After having food, we took pictures with all the family members and paid for the Harish’s Guide Fee, Breakfast on the first day and Lunch.
We also gave a small money for his sons Bratabanda function which was going to be held on next day.
He was telling us to stay there and also experience the ritual. But we couldn’t.
So we said goodbye to all and told if by chance got an opportunity we would come back for sure.
Then we left Ghusa at around 4:00 P.M.
Now, the trail was not supposed to be difficult.
We had to walk on a flat trail and then descend steeply down.
After we crossed Paatu village, we met some people returning from daily chores (herding sheeps/goats and collecting firewood).
Surprisingly we met one of the sisters whom we met on the first day to Ghusa.
We said goodbye to all and continued walking down. Though it was not as difficult as climbing up, we needed to be more careful because it was really steep and the trail was slippery because of the rocks and pebbles on the path.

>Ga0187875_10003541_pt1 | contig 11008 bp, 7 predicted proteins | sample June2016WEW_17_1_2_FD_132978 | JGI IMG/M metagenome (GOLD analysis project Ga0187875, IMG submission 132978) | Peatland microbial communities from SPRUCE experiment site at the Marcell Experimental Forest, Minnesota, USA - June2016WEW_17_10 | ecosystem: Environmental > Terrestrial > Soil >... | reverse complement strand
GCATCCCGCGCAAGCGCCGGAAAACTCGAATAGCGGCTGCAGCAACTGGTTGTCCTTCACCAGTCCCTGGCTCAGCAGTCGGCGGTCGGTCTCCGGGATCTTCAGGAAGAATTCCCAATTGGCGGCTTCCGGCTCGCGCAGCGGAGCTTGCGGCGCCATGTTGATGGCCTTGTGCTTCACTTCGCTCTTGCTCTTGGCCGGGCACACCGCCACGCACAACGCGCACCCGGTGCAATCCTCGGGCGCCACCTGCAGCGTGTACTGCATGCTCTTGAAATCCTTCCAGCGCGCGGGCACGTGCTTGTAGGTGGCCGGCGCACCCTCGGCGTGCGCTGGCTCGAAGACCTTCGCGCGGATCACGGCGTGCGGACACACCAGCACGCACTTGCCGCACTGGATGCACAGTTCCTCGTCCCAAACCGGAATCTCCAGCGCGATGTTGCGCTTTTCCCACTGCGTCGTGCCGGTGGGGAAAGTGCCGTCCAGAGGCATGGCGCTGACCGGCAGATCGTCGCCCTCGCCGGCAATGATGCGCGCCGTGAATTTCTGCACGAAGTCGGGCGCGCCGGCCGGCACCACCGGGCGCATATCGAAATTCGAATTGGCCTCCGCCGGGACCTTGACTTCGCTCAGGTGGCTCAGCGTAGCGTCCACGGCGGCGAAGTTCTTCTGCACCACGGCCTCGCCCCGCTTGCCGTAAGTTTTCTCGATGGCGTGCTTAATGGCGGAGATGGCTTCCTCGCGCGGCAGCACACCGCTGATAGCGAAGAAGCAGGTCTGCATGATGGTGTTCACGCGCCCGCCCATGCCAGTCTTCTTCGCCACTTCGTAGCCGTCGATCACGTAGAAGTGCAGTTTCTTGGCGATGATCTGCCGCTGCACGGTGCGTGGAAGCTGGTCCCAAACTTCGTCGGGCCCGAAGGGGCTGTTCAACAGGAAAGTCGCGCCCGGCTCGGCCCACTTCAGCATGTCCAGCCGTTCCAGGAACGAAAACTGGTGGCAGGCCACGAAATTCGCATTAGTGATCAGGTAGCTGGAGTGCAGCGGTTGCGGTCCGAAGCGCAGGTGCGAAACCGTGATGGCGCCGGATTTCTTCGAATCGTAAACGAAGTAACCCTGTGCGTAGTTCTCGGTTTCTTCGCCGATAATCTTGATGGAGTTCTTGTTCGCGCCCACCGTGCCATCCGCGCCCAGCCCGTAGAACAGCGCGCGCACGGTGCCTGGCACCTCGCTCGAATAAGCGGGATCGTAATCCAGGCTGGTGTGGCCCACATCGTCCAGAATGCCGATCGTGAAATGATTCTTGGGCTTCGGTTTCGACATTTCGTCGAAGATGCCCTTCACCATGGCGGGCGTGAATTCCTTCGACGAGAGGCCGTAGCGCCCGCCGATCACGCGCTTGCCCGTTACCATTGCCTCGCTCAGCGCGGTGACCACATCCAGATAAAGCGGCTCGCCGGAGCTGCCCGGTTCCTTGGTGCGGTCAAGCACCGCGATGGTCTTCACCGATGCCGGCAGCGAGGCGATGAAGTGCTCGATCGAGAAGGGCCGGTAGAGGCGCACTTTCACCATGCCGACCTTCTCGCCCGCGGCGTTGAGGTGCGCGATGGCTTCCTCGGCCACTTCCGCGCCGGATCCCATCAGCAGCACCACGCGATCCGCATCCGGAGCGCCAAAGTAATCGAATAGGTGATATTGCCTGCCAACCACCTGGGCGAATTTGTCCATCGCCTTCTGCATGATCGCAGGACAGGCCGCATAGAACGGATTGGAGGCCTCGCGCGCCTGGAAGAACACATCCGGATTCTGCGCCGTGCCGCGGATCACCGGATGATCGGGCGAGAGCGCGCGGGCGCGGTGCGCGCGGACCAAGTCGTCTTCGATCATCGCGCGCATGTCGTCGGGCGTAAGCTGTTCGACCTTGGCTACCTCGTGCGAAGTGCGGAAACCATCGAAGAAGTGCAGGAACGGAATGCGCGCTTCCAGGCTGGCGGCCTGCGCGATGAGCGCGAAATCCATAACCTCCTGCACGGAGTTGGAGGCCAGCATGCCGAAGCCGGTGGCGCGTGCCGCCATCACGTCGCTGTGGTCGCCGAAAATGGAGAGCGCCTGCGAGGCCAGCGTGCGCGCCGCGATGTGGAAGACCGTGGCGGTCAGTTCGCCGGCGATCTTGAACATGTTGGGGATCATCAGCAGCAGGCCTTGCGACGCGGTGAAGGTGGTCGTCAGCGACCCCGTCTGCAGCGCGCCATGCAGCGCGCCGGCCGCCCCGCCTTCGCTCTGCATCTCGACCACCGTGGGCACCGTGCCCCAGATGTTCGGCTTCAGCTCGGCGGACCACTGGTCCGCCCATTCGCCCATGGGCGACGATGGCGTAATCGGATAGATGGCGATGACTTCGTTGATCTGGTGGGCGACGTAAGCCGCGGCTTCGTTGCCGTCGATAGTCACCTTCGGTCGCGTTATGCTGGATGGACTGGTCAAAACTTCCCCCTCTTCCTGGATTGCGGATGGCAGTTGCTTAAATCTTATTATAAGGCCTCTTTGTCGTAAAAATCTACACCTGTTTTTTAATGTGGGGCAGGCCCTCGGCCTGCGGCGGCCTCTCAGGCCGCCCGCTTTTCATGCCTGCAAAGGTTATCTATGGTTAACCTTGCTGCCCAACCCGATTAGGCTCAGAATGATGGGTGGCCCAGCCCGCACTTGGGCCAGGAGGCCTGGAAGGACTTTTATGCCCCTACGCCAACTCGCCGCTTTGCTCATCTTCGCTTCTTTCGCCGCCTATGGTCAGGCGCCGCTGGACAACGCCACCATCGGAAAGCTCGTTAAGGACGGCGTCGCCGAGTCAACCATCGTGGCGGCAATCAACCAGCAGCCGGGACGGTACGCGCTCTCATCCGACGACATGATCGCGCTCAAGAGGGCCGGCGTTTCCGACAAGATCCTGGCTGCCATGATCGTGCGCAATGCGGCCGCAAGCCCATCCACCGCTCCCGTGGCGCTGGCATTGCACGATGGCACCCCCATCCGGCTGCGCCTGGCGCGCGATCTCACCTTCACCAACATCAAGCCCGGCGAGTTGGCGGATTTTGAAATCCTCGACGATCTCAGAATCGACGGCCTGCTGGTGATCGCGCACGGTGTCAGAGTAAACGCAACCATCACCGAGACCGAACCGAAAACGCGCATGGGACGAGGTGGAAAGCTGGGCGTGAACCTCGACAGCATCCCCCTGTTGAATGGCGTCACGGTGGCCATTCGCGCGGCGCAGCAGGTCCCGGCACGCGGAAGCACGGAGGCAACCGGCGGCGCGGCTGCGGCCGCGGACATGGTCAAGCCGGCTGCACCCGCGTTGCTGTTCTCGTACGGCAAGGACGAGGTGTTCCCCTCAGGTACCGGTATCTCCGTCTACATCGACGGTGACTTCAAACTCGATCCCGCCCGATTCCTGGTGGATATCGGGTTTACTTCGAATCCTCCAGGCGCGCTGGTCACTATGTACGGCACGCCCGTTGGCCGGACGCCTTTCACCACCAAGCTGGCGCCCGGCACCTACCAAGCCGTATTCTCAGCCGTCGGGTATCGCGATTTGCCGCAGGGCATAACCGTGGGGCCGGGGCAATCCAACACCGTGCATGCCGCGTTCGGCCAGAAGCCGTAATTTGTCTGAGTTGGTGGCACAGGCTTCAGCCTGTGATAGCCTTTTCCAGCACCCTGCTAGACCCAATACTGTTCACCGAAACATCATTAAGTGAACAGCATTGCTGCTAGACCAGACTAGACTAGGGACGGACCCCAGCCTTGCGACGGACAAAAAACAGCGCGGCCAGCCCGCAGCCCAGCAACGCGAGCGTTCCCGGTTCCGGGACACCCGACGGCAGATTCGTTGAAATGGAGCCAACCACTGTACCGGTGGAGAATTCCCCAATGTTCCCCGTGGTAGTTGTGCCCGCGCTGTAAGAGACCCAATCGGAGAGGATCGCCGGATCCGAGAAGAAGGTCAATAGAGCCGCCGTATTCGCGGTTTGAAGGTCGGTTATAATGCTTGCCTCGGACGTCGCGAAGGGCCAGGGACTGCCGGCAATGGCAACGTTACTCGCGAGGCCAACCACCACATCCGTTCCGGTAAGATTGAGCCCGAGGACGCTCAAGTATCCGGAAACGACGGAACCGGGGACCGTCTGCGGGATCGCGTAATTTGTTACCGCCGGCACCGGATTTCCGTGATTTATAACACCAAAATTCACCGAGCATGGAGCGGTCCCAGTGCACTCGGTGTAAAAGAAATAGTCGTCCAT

One slip from there is more than enough to take a life.
So, we walked down slowly. By now, the sun was also setting so it started getting dark. Finally after descending down, we crossed the chameli river, then had to climb up.
Are we lost?
Now, it was getting pitch black, so we turned the flash of our phones and continued climbing up.
Because of the climbing part instead of walking down, Bibash had a doubt whether we missed the trail.
But no, it was the right trail.
Unlike other trails where you climb while going and walk down while returning, you’ll feel like you’re always climbing whether you’re going or coming.